Why dolls?

We began making dolls as a response to the impact of the HIV/AIDS pandemic: Children’s  lives are deeply affected by the distress in every family caused by the HIV/AIDS pandemic. To lose one or both parents is a shattering experience for children.

Real mother and baby with doll

Real mother and baby with doll

The impact extends to other families, and to the elderly, who are now under great pressure to raise the community’s children. Even children in an intact family may now be sharing the attention of their parents (and all the family space and resources) with grieving cousins. All children are surrounded by family and community grief.

We want to acknowledge the value of play: Children can deal with the difficulties of life better if they are not alone in their grief and confusion. Sometimes adults don’t know how to have difficult conversations with children, and play can be a way for caregiver and child to connect and talk together. Play may help a child better make sense of their emotions, which often leads to more settled behaviour and everyone in the family benefits. 

Of course, the other vital factors of security, food, shelter and education are essential for childhood development too, but play is something that can be forgotten in the midst of poverty and grief. ALL children have a need to play, to feel safe and cared for.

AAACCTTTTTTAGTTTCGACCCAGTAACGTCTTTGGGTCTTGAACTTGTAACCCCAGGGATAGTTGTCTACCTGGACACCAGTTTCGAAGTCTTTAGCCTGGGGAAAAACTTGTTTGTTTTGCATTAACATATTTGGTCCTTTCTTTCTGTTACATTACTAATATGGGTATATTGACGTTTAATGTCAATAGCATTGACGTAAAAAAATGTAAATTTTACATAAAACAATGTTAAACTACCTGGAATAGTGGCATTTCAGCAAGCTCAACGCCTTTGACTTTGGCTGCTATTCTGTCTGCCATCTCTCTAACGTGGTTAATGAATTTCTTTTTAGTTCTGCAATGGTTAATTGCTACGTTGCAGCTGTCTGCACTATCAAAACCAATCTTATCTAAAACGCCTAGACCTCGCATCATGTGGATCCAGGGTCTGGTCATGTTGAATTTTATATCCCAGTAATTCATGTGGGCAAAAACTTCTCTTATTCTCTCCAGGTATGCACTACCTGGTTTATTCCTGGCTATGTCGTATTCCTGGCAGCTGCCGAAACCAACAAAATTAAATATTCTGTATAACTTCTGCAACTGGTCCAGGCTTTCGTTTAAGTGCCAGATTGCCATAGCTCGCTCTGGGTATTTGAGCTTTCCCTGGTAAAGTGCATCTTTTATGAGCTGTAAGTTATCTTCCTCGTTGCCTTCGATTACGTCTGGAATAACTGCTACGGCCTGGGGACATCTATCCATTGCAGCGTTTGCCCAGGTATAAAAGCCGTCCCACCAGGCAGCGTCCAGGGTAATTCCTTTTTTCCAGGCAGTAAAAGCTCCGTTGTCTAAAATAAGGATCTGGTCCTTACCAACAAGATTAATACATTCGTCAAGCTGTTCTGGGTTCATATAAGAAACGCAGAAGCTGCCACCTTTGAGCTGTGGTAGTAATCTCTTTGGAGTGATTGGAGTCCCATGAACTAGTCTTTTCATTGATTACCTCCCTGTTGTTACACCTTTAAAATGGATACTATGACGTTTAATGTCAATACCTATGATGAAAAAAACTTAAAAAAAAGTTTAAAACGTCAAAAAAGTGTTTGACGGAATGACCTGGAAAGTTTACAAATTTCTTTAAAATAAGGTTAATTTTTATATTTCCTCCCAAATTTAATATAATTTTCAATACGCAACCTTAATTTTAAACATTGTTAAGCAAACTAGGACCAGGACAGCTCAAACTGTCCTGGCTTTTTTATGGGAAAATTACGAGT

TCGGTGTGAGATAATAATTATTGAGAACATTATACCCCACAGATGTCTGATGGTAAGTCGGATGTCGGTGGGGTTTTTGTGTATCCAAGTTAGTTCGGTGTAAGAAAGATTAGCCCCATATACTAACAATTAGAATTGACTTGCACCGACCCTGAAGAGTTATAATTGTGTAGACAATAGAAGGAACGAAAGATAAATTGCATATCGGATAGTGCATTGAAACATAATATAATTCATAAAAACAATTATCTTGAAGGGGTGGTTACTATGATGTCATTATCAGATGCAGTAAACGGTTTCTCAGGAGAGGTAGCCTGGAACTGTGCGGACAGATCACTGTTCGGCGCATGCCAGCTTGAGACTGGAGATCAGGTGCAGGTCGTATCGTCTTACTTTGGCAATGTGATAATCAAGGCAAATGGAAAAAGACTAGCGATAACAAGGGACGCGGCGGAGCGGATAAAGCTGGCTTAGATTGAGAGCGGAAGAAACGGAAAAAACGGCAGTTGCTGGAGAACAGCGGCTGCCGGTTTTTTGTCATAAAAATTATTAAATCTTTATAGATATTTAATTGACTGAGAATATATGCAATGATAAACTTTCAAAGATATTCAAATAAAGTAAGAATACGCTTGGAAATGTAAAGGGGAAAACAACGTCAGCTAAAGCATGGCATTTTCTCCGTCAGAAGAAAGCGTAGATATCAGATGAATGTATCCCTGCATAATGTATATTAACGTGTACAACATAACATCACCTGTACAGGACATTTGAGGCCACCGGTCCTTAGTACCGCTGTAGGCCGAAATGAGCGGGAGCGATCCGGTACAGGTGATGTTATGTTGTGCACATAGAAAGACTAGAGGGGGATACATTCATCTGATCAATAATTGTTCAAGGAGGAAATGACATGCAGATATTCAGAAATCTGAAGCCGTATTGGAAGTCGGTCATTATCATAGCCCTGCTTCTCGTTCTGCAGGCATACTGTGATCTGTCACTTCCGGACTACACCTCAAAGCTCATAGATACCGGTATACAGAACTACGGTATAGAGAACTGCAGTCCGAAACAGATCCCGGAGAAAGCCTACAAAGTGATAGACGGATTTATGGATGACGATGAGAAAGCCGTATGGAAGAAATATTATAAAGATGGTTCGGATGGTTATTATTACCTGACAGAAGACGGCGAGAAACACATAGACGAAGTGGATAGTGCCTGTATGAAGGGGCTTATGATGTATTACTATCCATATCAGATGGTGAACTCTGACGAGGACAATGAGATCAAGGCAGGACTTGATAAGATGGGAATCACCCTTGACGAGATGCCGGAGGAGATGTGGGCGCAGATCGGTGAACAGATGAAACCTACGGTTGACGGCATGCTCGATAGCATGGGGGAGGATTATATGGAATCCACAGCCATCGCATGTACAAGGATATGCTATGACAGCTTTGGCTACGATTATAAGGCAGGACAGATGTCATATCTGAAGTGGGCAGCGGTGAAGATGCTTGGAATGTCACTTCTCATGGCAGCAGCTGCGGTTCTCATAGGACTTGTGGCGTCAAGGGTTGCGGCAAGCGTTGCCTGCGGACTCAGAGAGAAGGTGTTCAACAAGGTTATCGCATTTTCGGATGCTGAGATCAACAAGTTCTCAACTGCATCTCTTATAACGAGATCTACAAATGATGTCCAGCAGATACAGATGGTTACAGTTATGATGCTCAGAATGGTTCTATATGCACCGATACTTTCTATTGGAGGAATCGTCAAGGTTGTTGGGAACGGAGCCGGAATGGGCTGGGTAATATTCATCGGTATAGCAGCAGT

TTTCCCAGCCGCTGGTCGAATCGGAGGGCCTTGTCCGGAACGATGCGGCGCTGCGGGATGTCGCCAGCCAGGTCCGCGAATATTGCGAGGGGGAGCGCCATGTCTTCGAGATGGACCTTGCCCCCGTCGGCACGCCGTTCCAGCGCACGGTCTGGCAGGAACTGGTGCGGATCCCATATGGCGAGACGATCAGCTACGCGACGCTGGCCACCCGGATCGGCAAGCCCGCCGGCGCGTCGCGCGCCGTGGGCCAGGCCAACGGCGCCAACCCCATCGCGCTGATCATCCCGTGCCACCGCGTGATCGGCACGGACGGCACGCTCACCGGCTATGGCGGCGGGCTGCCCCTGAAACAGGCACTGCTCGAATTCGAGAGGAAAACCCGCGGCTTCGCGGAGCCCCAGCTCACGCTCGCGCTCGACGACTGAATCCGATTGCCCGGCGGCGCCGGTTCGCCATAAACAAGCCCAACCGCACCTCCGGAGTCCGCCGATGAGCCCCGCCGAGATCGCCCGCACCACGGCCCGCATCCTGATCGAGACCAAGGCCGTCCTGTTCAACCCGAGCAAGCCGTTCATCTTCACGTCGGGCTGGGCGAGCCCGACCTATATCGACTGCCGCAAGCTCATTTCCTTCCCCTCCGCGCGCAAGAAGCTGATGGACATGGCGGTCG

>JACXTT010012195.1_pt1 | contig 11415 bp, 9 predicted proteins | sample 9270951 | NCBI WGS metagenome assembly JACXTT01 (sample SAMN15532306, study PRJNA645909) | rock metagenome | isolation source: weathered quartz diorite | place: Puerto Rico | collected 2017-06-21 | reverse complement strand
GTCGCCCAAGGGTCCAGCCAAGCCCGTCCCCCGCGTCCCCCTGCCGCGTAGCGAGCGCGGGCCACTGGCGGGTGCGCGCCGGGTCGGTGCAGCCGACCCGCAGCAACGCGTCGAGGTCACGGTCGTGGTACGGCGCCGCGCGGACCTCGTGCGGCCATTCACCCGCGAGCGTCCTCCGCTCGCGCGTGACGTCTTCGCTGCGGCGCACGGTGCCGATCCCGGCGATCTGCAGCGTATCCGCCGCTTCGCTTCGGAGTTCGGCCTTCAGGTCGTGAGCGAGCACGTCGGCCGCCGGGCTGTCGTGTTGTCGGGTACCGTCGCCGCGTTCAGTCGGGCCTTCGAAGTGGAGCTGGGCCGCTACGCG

Holding my new friend closeThe role of a doll is more than a toy: A doll can become a companion of one’s very own, someone to talk to and cuddle, a silent friend.  Caregivers can introduce difficult conversations through the doll (How is she feeling? What would he say?) Children want to copy the daily events in their life, where many see bewildering signs of illness and death. They may want to act out funerals, or other sad scenes, allowing them to release their feelings through play, and allowing a sensitive caregiver to learn more about their inner world.

The effects of having a doll (for both boys and girls) cannot be overestimated. Imaginative play  with dolls can give confidence, creativity and an understanding of where you fit into your community. Through play, adults learn more about how to be with children in distress, are reminded to join in the fun of play, and share in the comradeship in making dolls together, as you can see in the images below. (Select each image for enlargement and subtitle.) 

Read more: Find out more about play in our Awareness Resources section.

Uthando dolls: Uthando encourages the design of dolls which reflect the child’s appearance and culture. Often these type of dolls cannot be bought or may cost a lot of money. By making and sending a doll, dollmakers around the world can show their solidarity with communities in need, and feel that they are part of the Global Family.  Making a doll is a richly creative experience – and everyone feels happier in making something with their own hands for a child in need.